EU Signs Ukraine Aid Deal, New Partnerships on Green, Digital World Ambitions

By Caden Pearson
Caden Pearson
Caden Pearson
Reporter
Caden Pearson is a reporter based in Australia. Contact him on caden.pearson@epochtimes.com.au
September 6, 2022 Updated: September 6, 2022

The executive arm of the European Union on Monday announced a 500 million euro (US$497 million) support budget to help Ukraine’s housing, education, and agricultural sectors.

The agreement was made in the wings of an EU-Ukraine Association Council meeting in Brussels with Ukrainian Prime Minister Denys Shmygal. It comes more than six months after Ukraine was invaded by Russia.

The European Commission said in a statement that the deal is one of four agreements being signed at the Association Council meeting aimed at strengthening Ukraine’s ties to the EU.

“This EU grant funding will help ensure housing and education for internally displaced persons and returnees and support Ukraine’s agriculture sector,” said spokesman Eric Mamer.

One of the agreements brings Ukraine into the fold of the Digital Europe Programme, which provides strategic funding as part of an overall agenda to make Europe “greener” and more digital.

The Digital Europe Programme will move Europe “towards a more digital world,” according to the Commission’s website.

“From now on, Ukrainian businesses, organisations, and public administrations will be able to access the calls from the Digital Europe Programme, which has an overall budget of €7.5 billion for the 2021-2027 period,” according to a news release.

The Digital Europe Programme provides funding in the five key areas of supercomputing, artificial intelligence, cybersecurity, advanced digital skills, and ensuring the wide use of digital technologies across member economies and societies.

European Green Deal

A key element of the Digital Europe Programme is its Green Deal initiative.

“The European Commission has begun to look at a greener Europe through the lens of the European Green Deal. At the same time, it is opening up discussions about the move to a more digital world: the digital transition,” the website states.

According to the European Commission, the continent’s Green Deal aims to transform the EU’s economy. Its stated goals are to eliminate carbon emissions by 2050, “decouple” economic growth from resource use, and promises that “no person and no place [is] left behind.”

“The European Green Deal is also our lifeline out of the COVID-19 pandemic. One third of the 1.8 trillion euro investments from the NextGenerationEU Recovery Plan, and the EU’s seven-year budget will finance the European Green Deal,” the commission states.

One critic of Green New Deal frameworks has said that the climate change-fighting policies they propose are part of a broader effort to tilt free-market economies off their axis and control “every aspect of your life.”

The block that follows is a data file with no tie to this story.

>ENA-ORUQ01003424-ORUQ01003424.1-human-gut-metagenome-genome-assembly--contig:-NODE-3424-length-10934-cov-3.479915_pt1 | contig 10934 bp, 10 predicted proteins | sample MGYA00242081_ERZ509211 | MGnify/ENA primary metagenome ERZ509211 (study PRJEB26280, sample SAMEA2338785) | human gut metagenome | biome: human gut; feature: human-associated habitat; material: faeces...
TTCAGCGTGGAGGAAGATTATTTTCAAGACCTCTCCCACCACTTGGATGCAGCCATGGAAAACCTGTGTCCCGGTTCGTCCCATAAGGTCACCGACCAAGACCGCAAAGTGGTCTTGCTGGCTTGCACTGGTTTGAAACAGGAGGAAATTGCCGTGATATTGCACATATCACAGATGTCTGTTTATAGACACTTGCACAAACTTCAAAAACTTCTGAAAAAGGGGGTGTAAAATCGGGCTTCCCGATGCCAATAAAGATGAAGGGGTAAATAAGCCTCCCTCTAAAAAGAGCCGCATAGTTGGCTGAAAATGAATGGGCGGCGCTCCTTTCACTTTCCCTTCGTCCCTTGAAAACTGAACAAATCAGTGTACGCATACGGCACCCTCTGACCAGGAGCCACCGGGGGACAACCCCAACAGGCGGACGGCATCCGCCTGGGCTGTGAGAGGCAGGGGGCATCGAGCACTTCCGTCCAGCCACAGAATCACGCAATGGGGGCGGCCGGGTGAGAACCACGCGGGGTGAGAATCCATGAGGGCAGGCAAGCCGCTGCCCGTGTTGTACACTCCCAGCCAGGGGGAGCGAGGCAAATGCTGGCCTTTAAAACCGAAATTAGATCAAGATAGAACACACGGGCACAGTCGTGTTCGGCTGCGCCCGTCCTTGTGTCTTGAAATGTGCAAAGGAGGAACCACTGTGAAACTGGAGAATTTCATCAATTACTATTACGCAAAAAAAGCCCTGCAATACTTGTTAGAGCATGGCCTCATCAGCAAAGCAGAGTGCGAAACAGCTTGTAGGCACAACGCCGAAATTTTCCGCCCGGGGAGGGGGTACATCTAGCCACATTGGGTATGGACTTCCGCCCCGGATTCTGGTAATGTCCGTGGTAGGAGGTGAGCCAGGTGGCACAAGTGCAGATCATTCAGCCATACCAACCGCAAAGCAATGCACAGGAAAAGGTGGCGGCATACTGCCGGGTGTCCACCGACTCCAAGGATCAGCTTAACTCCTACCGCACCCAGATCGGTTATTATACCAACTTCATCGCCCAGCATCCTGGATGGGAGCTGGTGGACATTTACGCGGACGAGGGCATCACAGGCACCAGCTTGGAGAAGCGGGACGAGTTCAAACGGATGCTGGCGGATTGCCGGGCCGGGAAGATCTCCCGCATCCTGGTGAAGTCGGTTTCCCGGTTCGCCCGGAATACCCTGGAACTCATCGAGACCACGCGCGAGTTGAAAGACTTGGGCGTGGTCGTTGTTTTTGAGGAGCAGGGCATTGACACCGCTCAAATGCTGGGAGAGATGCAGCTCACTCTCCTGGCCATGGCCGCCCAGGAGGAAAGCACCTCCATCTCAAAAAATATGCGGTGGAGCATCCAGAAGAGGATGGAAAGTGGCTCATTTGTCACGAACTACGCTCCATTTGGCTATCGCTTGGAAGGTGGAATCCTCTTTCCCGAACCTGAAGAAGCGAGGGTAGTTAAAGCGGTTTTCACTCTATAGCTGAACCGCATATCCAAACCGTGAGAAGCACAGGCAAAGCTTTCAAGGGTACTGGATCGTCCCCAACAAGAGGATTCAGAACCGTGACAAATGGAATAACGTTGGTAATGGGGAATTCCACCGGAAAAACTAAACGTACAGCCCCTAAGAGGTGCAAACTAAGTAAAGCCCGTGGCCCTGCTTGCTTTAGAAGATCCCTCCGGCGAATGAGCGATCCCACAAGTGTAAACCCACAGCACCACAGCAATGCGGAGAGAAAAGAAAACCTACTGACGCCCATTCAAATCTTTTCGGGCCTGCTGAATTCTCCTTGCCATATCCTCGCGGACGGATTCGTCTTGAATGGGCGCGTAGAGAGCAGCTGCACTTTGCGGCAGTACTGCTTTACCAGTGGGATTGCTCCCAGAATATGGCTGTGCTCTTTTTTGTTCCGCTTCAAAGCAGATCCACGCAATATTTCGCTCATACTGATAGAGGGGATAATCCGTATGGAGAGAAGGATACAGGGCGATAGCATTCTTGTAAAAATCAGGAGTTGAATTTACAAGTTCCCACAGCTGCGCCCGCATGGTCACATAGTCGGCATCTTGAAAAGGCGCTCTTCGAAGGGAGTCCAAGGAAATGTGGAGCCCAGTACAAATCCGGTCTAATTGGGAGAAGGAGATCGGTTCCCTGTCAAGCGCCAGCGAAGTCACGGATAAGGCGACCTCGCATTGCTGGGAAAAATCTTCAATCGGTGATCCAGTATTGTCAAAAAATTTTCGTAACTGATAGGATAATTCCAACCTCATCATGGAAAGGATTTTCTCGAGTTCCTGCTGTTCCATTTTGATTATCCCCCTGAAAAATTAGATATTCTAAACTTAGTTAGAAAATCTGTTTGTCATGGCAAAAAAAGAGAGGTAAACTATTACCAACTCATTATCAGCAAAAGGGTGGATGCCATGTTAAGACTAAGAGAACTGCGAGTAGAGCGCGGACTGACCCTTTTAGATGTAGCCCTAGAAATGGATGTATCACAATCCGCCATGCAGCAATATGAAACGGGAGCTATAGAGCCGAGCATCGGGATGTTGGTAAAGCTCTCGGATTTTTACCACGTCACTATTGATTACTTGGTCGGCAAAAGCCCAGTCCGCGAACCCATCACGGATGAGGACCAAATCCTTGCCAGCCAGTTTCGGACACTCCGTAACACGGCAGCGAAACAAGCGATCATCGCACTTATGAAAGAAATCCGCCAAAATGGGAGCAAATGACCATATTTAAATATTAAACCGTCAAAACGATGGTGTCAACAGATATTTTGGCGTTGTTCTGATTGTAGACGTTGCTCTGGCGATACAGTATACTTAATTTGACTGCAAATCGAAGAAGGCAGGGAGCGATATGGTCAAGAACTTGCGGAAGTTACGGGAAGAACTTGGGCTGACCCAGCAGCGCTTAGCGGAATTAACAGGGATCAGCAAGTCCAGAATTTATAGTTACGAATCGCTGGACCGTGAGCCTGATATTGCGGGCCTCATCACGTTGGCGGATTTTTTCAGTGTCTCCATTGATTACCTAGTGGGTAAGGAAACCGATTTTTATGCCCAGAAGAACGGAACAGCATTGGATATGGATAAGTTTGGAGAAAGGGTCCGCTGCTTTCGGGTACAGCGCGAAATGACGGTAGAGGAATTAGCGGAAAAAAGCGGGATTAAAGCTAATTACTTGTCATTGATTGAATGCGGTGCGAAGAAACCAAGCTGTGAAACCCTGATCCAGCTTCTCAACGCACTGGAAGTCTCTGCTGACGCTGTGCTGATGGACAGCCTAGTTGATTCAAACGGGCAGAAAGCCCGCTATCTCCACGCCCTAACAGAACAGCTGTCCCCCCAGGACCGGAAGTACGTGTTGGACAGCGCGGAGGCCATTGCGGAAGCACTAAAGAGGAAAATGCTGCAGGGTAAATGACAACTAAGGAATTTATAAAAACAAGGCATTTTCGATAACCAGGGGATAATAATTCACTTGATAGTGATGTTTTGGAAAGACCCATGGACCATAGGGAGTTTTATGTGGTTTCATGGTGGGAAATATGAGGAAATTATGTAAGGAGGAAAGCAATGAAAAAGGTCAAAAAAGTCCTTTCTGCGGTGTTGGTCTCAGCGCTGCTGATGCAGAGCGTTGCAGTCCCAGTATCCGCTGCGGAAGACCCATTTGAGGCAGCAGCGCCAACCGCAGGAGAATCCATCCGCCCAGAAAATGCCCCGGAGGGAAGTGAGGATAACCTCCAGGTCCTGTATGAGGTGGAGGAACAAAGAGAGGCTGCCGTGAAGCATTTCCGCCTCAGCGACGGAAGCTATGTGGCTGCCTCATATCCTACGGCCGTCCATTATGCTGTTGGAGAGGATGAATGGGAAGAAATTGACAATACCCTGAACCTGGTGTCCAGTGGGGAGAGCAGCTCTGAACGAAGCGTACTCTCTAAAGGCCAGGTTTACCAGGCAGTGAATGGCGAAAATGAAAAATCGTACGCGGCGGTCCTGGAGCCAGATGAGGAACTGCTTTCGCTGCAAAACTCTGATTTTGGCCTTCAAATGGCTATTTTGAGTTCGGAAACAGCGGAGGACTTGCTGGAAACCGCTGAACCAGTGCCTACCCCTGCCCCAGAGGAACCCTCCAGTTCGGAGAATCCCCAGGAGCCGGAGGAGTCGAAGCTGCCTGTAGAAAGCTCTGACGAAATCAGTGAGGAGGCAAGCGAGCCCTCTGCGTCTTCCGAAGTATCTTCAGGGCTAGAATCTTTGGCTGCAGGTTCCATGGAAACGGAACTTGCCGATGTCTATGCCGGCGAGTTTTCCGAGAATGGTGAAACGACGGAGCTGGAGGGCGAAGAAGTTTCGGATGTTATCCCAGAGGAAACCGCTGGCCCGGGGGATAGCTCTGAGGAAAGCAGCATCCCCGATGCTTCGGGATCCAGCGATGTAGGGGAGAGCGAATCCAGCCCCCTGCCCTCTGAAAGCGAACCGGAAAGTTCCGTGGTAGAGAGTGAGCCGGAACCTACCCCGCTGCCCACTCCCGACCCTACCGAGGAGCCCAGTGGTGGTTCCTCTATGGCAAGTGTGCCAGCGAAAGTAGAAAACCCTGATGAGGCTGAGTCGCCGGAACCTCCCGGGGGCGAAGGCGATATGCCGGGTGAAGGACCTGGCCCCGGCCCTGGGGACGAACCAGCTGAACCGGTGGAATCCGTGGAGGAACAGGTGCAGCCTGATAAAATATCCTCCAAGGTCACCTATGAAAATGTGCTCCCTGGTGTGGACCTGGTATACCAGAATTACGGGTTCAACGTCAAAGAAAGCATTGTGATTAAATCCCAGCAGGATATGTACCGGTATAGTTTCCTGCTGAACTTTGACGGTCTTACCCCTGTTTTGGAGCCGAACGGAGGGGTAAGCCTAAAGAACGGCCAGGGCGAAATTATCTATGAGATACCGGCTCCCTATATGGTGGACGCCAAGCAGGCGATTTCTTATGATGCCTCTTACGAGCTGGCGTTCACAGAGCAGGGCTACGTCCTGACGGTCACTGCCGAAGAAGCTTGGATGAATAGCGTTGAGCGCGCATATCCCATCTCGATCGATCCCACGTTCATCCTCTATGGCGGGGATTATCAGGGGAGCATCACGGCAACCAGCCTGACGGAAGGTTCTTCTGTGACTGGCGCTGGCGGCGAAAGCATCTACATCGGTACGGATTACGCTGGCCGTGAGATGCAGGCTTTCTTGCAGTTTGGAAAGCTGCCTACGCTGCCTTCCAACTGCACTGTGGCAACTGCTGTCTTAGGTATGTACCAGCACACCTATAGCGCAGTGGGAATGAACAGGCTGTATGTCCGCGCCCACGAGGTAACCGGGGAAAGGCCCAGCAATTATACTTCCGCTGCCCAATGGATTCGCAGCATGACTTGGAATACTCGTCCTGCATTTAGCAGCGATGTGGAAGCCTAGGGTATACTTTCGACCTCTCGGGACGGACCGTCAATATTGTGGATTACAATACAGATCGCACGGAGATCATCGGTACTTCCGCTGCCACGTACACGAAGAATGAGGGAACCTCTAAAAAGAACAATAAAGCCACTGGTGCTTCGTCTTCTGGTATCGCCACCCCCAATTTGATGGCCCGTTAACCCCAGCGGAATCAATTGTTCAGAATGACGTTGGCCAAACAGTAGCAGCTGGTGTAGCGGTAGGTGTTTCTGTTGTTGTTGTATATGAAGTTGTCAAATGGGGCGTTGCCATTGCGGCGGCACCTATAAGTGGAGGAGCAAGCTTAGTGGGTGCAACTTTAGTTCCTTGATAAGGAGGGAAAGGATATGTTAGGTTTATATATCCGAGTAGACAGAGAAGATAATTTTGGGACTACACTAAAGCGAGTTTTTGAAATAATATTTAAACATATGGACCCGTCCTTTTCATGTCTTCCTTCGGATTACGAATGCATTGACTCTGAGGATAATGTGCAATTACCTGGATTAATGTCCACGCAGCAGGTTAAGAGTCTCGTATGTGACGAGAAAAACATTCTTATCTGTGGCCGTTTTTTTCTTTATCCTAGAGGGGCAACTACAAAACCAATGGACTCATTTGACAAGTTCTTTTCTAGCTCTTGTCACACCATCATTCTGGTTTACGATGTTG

Marc Morano, author of the book “Green Fraud: Why the Green New Deal is Even Worse Than You Think,” told The Epoch Times’ “Crossroads” program last year that it is essentially a “domestic copy” of the United Nations’ Agenda 21 initiative, which has been superseded by Agenda 2030 (pdf).

“This is the idea that the United Nations came up with—and the progressive left—that the earth can’t be left with capitalism. Essentially, that capitalism and climate and environment are incompatible,” Morano said.

“Therefore, you need a host of centrally-planned bureaucrats empowered not just in environmental and climate decisions, but in every aspect of your life, to the size of your home to what appliances you use, to what cars you drive,” he said.

Proponents of the Green New Deal have discussed abolishing private car ownership and even shifting away from natural meat to eating plant-based meat grown in labs, Morano said.

Groundwork Laid for EU-Ukraine Customs and Tax Cooperation

The two other deals struck at the European Commission meeting laid the groundwork for Ukraine to participate in the EU’s Customs and Fiscalis programs, boosting cooperation between Ukraine and the EU on customs and tax matters.

“This means that Ukraine will be able to take part in the activities of both programmes with EU Member States and other participating countries. It is a major boost for cooperation between the EU and Ukraine on customs and tax matters,” according to a news release.

The Fiscalis program, among other things, allows the tax administrations of EU countries to work together in fighting tax fraud, evasion, and aggressive tax planning. The customs program will allow authorities to work together in dealing with increasing trade flows, emerging trends, and technologies, while providing a better response to security threats.

“Ukraine’s participation in the Customs programme will also include connection to the common secure customs network (CCN/CSI), necessary for Ukraine to apply the New Computerised Transit System,” according to the European Commission.

Caden Pearson
Caden Pearson is a reporter based in Australia. Contact him on caden.pearson@epochtimes.com.au